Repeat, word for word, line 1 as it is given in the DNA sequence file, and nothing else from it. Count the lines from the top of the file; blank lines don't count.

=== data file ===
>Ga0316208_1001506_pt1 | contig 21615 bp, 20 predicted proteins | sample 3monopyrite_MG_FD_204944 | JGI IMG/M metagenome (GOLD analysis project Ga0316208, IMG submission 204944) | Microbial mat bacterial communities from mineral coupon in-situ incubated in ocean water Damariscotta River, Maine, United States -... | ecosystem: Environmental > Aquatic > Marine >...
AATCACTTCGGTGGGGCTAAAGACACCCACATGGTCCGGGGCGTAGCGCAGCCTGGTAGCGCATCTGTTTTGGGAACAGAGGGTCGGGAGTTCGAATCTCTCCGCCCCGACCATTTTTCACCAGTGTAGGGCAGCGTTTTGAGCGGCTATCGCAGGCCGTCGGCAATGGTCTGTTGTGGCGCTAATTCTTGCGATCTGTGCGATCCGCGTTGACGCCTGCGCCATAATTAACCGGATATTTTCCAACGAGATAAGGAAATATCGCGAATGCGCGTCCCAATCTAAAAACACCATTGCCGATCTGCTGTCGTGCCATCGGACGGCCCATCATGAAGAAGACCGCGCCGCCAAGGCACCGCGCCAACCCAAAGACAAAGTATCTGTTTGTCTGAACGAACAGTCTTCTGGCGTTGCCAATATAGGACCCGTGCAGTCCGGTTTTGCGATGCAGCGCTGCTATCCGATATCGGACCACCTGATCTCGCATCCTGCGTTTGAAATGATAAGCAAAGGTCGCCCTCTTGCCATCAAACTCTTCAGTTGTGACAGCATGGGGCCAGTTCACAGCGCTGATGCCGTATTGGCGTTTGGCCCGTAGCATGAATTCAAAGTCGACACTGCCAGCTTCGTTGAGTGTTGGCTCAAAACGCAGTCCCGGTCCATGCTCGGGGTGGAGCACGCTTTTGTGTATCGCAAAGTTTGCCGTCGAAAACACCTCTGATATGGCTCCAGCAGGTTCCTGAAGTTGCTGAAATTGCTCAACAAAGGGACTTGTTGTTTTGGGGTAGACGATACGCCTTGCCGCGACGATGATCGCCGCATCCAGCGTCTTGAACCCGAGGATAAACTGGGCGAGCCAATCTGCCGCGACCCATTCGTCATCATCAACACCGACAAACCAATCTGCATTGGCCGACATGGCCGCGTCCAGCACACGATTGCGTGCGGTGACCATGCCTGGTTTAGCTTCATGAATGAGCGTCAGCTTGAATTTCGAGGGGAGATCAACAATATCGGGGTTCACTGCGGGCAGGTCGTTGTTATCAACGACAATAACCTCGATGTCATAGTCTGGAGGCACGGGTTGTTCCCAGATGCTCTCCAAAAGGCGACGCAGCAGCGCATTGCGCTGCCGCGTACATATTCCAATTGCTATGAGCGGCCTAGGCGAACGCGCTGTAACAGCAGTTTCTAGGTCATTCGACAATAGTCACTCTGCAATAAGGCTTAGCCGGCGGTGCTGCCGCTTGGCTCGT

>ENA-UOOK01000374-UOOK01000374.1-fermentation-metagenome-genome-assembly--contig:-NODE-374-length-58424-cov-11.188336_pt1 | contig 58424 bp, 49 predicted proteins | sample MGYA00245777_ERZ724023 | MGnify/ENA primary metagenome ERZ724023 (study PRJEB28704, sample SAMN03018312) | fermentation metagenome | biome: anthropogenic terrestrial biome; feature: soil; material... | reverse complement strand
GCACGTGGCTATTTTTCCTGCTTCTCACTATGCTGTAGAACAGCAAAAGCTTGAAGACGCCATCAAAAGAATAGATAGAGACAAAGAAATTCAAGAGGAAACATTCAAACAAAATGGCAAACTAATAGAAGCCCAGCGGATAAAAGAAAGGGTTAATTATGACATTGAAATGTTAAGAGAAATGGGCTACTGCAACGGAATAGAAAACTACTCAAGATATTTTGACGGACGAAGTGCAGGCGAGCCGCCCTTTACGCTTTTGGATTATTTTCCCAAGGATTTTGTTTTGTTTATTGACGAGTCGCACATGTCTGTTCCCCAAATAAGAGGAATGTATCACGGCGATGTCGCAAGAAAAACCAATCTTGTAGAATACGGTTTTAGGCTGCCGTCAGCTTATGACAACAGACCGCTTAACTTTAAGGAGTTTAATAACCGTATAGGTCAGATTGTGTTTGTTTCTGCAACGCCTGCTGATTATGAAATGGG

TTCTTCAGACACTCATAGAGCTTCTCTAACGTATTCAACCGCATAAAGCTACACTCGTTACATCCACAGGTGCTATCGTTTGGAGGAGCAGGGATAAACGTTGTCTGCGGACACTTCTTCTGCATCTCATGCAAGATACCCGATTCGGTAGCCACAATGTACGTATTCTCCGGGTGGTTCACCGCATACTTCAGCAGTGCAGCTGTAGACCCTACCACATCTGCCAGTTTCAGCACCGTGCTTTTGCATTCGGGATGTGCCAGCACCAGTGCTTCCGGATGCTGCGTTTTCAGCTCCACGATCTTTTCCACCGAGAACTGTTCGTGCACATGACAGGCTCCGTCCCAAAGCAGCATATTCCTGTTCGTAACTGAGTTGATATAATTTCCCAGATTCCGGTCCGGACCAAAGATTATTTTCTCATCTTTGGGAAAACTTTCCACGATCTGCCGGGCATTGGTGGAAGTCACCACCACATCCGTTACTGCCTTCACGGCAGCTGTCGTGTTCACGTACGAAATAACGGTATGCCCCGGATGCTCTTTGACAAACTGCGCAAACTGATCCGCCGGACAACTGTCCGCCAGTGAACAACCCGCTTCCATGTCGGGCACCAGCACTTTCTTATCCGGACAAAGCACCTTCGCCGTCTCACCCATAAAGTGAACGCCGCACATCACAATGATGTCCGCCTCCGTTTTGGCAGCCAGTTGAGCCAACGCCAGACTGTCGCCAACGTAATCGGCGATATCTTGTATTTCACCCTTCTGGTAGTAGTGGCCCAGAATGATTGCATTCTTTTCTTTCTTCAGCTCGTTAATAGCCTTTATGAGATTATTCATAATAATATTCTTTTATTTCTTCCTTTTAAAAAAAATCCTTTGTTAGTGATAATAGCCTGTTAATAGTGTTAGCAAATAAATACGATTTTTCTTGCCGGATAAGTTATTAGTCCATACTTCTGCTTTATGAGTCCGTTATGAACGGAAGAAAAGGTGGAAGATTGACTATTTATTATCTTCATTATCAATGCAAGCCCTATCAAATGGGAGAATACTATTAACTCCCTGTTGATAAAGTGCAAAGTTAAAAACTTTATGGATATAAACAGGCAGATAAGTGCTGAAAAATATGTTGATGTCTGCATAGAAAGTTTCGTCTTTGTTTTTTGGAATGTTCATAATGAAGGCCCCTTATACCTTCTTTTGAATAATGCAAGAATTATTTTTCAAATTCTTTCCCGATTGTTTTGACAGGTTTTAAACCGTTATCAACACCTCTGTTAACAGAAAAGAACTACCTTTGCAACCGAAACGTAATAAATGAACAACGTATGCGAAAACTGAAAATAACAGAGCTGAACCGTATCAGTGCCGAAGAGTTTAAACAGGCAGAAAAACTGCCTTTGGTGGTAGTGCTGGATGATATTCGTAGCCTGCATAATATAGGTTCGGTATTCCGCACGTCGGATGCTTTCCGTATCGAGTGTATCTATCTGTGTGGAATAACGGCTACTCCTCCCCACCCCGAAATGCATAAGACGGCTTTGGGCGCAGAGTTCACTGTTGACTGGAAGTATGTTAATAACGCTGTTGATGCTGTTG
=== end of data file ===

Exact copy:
>Ga0316208_1001506_pt1 | contig 21615 bp, 20 predicted proteins | sample 3monopyrite_MG_FD_204944 | JGI IMG/M metagenome (GOLD analysis project Ga0316208, IMG submission 204944) | Microbial mat bacterial communities from mineral coupon in-situ incubated in ocean water Damariscotta River, Maine, United States -... | ecosystem: Environmental > Aquatic > Marine >...